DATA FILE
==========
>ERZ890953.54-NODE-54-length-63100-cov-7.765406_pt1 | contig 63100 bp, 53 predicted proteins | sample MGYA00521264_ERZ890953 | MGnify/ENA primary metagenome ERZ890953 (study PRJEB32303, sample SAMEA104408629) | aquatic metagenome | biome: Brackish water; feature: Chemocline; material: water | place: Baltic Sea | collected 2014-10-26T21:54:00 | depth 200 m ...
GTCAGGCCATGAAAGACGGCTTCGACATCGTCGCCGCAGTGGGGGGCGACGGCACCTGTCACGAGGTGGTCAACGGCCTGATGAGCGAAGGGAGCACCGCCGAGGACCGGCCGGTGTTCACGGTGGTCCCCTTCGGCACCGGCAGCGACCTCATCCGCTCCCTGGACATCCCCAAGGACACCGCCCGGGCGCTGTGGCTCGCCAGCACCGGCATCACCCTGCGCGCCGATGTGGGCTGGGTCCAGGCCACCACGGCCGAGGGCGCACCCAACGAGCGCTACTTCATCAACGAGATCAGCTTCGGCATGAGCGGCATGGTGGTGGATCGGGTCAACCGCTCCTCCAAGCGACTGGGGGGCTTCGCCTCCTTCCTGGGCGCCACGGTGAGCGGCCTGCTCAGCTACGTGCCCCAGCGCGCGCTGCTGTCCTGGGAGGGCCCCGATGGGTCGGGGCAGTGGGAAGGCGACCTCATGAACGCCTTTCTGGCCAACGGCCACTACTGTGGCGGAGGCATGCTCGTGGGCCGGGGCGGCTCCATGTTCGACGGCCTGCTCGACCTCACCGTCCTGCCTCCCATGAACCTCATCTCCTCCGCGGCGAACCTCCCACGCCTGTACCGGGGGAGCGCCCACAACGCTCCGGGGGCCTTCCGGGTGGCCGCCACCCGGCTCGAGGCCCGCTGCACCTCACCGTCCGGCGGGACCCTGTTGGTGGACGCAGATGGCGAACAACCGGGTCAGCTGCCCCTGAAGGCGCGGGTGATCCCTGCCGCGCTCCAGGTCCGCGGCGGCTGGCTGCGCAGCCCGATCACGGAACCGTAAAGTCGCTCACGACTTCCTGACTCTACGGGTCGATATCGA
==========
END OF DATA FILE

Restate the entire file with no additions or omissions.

>ERZ890953.54-NODE-54-length-63100-cov-7.765406_pt1 | contig 63100 bp, 53 predicted proteins | sample MGYA00521264_ERZ890953 | MGnify/ENA primary metagenome ERZ890953 (study PRJEB32303, sample SAMEA104408629) | aquatic metagenome | biome: Brackish water; feature: Chemocline; material: water | place: Baltic Sea | collected 2014-10-26T21:54:00 | depth 200 m ...
GTCAGGCCATGAAAGACGGCTTCGACATCGTCGCCGCAGTGGGGGGCGACGGCACCTGTCACGAGGTGGTCAACGGCCTGATGAGCGAAGGGAGCACCGCCGAGGACCGGCCGGTGTTCACGGTGGTCCCCTTCGGCACCGGCAGCGACCTCATCCGCTCCCTGGACATCCCCAAGGACACCGCCCGGGCGCTGTGGCTCGCCAGCACCGGCATCACCCTGCGCGCCGATGTGGGCTGGGTCCAGGCCACCACGGCCGAGGGCGCACCCAACGAGCGCTACTTCATCAACGAGATCAGCTTCGGCATGAGCGGCATGGTGGTGGATCGGGTCAACCGCTCCTCCAAGCGACTGGGGGGCTTCGCCTCCTTCCTGGGCGCCACGGTGAGCGGCCTGCTCAGCTACGTGCCCCAGCGCGCGCTGCTGTCCTGGGAGGGCCCCGATGGGTCGGGGCAGTGGGAAGGCGACCTCATGAACGCCTTTCTGGCCAACGGCCACTACTGTGGCGGAGGCATGCTCGTGGGCCGGGGCGGCTCCATGTTCGACGGCCTGCTCGACCTCACCGTCCTGCCTCCCATGAACCTCATCTCCTCCGCGGCGAACCTCCCACGCCTGTACCGGGGGAGCGCCCACAACGCTCCGGGGGCCTTCCGGGTGGCCGCCACCCGGCTCGAGGCCCGCTGCACCTCACCGTCCGGCGGGACCCTGTTGGTGGACGCAGATGGCGAACAACCGGGTCAGCTGCCCCTGAAGGCGCGGGTGATCCCTGCCGCGCTCCAGGTCCGCGGCGGCTGGCTGCGCAGCCCGATCACGGAACCGTAAAGTCGCTCACGACTTCCTGACTCTACGGGTCGATATCGA